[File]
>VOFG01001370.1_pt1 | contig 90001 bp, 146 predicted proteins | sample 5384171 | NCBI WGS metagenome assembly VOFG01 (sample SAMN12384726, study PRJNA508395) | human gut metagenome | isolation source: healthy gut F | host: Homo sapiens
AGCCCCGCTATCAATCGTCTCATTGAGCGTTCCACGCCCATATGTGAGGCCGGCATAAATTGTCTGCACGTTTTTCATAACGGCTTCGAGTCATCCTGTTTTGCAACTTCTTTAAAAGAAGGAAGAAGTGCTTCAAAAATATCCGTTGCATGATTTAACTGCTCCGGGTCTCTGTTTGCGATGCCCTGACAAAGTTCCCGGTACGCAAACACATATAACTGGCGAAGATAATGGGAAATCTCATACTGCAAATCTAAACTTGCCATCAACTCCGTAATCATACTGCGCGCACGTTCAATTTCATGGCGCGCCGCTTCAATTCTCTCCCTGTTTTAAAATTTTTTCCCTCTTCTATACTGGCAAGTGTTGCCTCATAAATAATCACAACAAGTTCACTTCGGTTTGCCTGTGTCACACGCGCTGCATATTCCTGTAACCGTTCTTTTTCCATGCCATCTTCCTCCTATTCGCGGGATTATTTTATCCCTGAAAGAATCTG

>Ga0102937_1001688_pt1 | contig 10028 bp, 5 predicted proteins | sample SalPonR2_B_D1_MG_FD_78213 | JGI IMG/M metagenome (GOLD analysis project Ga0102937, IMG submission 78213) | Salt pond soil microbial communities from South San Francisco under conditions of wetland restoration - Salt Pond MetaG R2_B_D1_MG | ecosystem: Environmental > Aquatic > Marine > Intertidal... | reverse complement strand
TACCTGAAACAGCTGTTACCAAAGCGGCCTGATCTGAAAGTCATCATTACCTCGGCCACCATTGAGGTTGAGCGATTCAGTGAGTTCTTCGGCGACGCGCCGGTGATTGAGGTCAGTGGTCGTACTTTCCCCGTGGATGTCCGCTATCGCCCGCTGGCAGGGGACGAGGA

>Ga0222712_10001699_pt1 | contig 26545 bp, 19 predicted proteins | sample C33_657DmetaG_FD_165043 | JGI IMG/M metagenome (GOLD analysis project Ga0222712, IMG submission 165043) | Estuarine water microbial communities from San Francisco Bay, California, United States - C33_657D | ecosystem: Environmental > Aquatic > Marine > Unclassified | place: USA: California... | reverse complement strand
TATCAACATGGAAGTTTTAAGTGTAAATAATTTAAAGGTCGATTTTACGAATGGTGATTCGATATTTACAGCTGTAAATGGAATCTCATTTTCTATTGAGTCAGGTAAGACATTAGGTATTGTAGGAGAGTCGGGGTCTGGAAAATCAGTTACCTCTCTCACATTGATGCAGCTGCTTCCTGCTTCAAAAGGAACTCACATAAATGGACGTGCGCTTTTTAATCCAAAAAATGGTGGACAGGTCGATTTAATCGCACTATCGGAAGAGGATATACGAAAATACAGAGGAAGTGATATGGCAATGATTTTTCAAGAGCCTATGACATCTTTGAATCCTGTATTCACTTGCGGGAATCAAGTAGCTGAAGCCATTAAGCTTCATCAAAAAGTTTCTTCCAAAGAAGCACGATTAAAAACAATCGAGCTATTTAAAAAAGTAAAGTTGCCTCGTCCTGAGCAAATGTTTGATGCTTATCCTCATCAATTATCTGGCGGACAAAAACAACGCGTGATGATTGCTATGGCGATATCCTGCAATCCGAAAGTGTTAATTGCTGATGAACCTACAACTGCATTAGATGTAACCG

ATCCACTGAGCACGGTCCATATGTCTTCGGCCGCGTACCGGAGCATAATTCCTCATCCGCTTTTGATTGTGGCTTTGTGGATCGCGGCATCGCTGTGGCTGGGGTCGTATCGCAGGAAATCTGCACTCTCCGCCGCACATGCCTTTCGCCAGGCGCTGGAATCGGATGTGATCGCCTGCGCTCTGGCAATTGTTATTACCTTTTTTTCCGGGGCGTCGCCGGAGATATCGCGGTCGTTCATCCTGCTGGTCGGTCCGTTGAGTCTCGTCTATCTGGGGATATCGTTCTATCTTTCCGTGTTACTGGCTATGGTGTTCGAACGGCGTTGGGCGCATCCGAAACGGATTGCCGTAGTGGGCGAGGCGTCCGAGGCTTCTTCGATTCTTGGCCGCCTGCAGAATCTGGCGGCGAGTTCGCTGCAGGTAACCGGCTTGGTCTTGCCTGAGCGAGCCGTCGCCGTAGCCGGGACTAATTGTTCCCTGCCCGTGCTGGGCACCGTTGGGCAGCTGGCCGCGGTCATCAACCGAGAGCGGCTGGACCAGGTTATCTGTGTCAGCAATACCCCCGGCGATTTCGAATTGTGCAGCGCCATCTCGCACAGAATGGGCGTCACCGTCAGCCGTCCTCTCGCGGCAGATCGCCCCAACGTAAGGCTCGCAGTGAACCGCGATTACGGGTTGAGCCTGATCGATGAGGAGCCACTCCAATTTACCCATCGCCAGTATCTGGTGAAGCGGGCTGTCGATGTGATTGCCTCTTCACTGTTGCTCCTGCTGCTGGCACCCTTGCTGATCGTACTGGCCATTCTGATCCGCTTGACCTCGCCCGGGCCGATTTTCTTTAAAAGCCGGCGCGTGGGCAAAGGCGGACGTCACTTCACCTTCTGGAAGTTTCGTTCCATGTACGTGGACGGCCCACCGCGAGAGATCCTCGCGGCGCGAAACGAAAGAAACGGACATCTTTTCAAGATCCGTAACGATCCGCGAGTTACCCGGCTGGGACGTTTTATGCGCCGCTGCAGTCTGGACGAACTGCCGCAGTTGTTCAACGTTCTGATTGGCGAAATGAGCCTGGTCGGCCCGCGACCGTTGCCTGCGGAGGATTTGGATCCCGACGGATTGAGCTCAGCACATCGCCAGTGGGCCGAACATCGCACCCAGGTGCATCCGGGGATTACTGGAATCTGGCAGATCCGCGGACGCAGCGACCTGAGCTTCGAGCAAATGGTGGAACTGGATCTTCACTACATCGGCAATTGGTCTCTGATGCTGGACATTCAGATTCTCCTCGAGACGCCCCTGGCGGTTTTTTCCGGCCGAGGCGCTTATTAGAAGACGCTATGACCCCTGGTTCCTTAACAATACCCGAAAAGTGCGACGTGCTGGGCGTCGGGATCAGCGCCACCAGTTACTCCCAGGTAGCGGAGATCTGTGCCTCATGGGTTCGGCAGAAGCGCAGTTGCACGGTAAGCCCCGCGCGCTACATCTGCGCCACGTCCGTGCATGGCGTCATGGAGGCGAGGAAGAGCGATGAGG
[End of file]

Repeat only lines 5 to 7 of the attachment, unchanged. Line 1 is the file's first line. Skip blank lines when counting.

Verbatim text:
>Ga0222712_10001699_pt1 | contig 26545 bp, 19 predicted proteins | sample C33_657DmetaG_FD_165043 | JGI IMG/M metagenome (GOLD analysis project Ga0222712, IMG submission 165043) | Estuarine water microbial communities from San Francisco Bay, California, United States - C33_657D | ecosystem: Environmental > Aquatic > Marine > Unclassified | place: USA: California... | reverse complement strand
TATCAACATGGAAGTTTTAAGTGTAAATAATTTAAAGGTCGATTTTACGAATGGTGATTCGATATTTACAGCTGTAAATGGAATCTCATTTTCTATTGAGTCAGGTAAGACATTAGGTATTGTAGGAGAGTCGGGGTCTGGAAAATCAGTTACCTCTCTCACATTGATGCAGCTGCTTCCTGCTTCAAAAGGAACTCACATAAATGGACGTGCGCTTTTTAATCCAAAAAATGGTGGACAGGTCGATTTAATCGCACTATCGGAAGAGGATATACGAAAATACAGAGGAAGTGATATGGCAATGATTTTTCAAGAGCCTATGACATCTTTGAATCCTGTATTCACTTGCGGGAATCAAGTAGCTGAAGCCATTAAGCTTCATCAAAAAGTTTCTTCCAAAGAAGCACGATTAAAAACAATCGAGCTATTTAAAAAAGTAAAGTTGCCTCGTCCTGAGCAAATGTTTGATGCTTATCCTCATCAATTATCTGGCGGACAAAAACAACGCGTGATGATTGCTATGGCGATATCCTGCAATCCGAAAGTGTTAATTGCTGATGAACCTACAACTGCATTAGATGTAACCG

ATCCACTGAGCACGGTCCATATGTCTTCGGCCGCGTACCGGAGCATAATTCCTCATCCGCTTTTGATTGTGGCTTTGTGGATCGCGGCATCGCTGTGGCTGGGGTCGTATCGCAGGAAATCTGCACTCTCCGCCGCACATGCCTTTCGCCAGGCGCTGGAATCGGATGTGATCGCCTGCGCTCTGGCAATTGTTATTACCTTTTTTTCCGGGGCGTCGCCGGAGATATCGCGGTCGTTCATCCTGCTGGTCGGTCCGTTGAGTCTCGTCTATCTGGGGATATCGTTCTATCTTTCCGTGTTACTGGCTATGGTGTTCGAACGGCGTTGGGCGCATCCGAAACGGATTGCCGTAGTGGGCGAGGCGTCCGAGGCTTCTTCGATTCTTGGCCGCCTGCAGAATCTGGCGGCGAGTTCGCTGCAGGTAACCGGCTTGGTCTTGCCTGAGCGAGCCGTCGCCGTAGCCGGGACTAATTGTTCCCTGCCCGTGCTGGGCACCGTTGGGCAGCTGGCCGCGGTCATCAACCGAGAGCGGCTGGACCAGGTTATCTGTGTCAGCAATACCCCCGGCGATTTCGAATTGTGCAGCGCCATCTCGCACAGAATGGGCGTCACCGTCAGCCGTCCTCTCGCGGCAGATCGCCCCAACGTAAGGCTCGCAGTGAACCGCGATTACGGGTTGAGCCTGATCGATGAGGAGCCACTCCAATTTACCCATCGCCAGTATCTGGTGAAGCGGGCTGTCGATGTGATTGCCTCTTCACTGTTGCTCCTGCTGCTGGCACCCTTGCTGATCGTACTGGCCATTCTGATCCGCTTGACCTCGCCCGGGCCGATTTTCTTTAAAAGCCGGCGCGTGGGCAAAGGCGGACGTCACTTCACCTTCTGGAAGTTTCGTTCCATGTACGTGGACGGCCCACCGCGAGAGATCCTCGCGGCGCGAAACGAAAGAAACGGACATCTTTTCAAGATCCGTAACGATCCGCGAGTTACCCGGCTGGGACGTTTTATGCGCCGCTGCAGTCTGGACGAACTGCCGCAGTTGTTCAACGTTCTGATTGGCGAAATGAGCCTGGTCGGCCCGCGACCGTTGCCTGCGGAGGATTTGGATCCCGACGGATTGAGCTCAGCACATCGCCAGTGGGCCGAACATCGCACCCAGGTGCATCCGGGGATTACTGGAATCTGGCAGATCCGCGGACGCAGCGACCTGAGCTTCGAGCAAATGGTGGAACTGGATCTTCACTACATCGGCAATTGGTCTCTGATGCTGGACATTCAGATTCTCCTCGAGACGCCCCTGGCGGTTTTTTCCGGCCGAGGCGCTTATTAGAAGACGCTATGACCCCTGGTTCCTTAACAATACCCGAAAAGTGCGACGTGCTGGGCGTCGGGATCAGCGCCACCAGTTACTCCCAGGTAGCGGAGATCTGTGCCTCATGGGTTCGGCAGAAGCGCAGTTGCACGGTAAGCCCCGCGCGCTACATCTGCGCCACGTCCGTGCATGGCGTCATGGAGGCGAGGAAGAGCGATGAGG